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I have explained in previous articles about how you should try to avoid behavourial biases when it comes to investing in the share market. It is hard; after all by definition it is in our nature. Every now and again however I think we need a wake up call to make sure you are not making the same mistakes over and over again. More importantly perhaps, to make sure you are not using some of the familiar common excuses I hear regularly to justify making those wrong decisions.
There are two behavourial biases I want to focus in on in this article. The first is how human beings will instinctively assume something was obvious after the event in question when they have the power of hindsight. The second is that investors will commonly try to seek information to back up their beliefs but ignore information that undermines it. Furthermore to this they will often rely on generalisations to justify these actions.
Here are some of the comments I hear from Hudson members on a regular basis when discussing their direct share investments:
- I made a bad investment but I will wait for it to return. This is not always a bad decision, but do it for the right reason. Do it because you genuinely believe the stock will return and not because your ego has taken a hit and you need the share price to return to make you feel better about yourself. If you think there may be better investment opportunities out there, sell up, carry forward the loss and move on.
- I only invest in blue chips because they’re safe. There is no one company that is a safe bet. Just look to Australia’s largest company BHP for proof of that. If you invested in BHP just over a year ago you would have paid anywhere up to $39 a share. The price currently resides around $37, while the market as a whole has lifted over 5% over the same time. There is also no guarantee a diversified holding in blue chips only will perform as well as investing in the entire market.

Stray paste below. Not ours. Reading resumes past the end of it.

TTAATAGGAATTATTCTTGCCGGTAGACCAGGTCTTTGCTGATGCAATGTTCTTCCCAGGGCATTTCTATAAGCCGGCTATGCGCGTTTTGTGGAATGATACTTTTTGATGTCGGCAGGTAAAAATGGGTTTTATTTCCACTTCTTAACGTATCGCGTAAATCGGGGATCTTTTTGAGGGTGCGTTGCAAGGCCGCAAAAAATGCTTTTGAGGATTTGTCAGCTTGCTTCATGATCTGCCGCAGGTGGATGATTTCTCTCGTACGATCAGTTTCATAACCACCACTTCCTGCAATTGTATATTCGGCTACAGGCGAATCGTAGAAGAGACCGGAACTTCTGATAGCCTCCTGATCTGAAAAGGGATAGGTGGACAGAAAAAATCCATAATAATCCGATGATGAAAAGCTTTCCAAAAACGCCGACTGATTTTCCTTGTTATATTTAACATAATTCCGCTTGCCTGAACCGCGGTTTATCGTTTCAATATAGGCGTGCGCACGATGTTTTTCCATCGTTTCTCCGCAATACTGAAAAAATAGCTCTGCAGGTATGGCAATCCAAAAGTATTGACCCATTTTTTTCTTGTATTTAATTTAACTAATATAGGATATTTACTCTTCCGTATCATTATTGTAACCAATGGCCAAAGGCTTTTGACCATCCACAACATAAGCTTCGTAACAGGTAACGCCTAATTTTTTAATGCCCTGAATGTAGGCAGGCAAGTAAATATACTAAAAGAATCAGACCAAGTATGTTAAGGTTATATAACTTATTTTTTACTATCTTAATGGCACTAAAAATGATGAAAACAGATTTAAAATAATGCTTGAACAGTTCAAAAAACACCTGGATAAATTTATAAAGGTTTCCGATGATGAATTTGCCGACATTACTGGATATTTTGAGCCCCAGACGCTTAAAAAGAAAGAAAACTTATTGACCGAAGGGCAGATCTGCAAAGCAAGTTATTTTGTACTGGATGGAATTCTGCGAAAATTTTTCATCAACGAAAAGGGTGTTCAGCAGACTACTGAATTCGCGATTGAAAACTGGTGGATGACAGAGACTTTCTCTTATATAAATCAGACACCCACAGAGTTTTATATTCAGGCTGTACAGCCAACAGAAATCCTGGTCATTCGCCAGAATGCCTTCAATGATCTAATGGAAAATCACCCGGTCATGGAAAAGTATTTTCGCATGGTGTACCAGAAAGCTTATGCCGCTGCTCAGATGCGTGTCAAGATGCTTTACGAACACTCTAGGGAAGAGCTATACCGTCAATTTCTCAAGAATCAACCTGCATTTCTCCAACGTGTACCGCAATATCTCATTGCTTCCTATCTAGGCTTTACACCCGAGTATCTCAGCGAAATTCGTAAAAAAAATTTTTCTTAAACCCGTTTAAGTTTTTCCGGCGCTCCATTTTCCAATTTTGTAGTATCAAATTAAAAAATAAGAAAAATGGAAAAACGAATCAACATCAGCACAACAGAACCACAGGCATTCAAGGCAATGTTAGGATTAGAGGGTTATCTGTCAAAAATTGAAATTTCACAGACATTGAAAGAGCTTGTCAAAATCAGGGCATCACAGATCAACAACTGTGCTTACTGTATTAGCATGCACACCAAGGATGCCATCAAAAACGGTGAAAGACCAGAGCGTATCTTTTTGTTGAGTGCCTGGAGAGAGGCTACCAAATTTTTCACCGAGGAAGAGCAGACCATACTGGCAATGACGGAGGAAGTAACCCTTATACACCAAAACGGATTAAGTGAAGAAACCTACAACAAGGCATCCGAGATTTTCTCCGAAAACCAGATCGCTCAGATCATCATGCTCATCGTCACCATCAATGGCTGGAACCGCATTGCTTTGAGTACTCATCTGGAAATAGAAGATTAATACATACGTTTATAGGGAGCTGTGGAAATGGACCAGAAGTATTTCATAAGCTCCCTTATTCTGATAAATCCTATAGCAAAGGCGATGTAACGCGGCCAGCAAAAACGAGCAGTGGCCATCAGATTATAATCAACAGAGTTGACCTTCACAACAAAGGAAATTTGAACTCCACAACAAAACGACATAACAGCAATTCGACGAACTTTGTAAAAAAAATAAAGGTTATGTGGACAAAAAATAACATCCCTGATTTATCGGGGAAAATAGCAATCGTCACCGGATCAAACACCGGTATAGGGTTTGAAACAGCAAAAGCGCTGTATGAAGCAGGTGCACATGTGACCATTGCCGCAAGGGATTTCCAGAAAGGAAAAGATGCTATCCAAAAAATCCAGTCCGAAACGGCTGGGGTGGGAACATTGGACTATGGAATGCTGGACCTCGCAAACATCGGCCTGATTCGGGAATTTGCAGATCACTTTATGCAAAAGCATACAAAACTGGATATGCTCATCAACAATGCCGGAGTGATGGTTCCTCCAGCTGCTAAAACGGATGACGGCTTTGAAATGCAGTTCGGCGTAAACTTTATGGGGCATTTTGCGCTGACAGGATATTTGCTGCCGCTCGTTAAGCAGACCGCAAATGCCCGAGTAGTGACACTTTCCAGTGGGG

- I’m waiting for more certainty in the markets. Boy have I heard this one a few times. This essentially comes down to whether you are a long-term investor. If you are looking to invest for a year, or two years, then by all means try to time the market in this fashion. In the long term however what is rewarded is discipline and patience. If you have a 5 year outlook tell me which is the wiser investment decision …
Invest in a diversified share portfolio or managed fund and receive around 4% in dividends/distributions per annum, with a good chance of 20% capital growth in five years time.
Invest in term deposits and receive around 4% in interest per annum, but with no capital growth potential.
- I know or work for the company or in the industry. I’ve covered this one before but I still hear this comment from time to time. Remember that 99% of the knowledge you have about a company or industry is in the public domain and likely factored in to the share price.
- Surely we could have seen the market crash coming prior to the GFC? Short answer … NO, we could not. It is easy to say this now, but in November 2007 there was no guaranteed way to know the markets were about to head south. If there was, it would have happened overnight, not over 16 months.
Ironically the biggest move out of growth assets in to defensive assets occurred in March 2009. i.e. investors effectively predicted the bottom of the market, but at their own expense, jumping OUT of the market just as it was about to head onwards and upwards.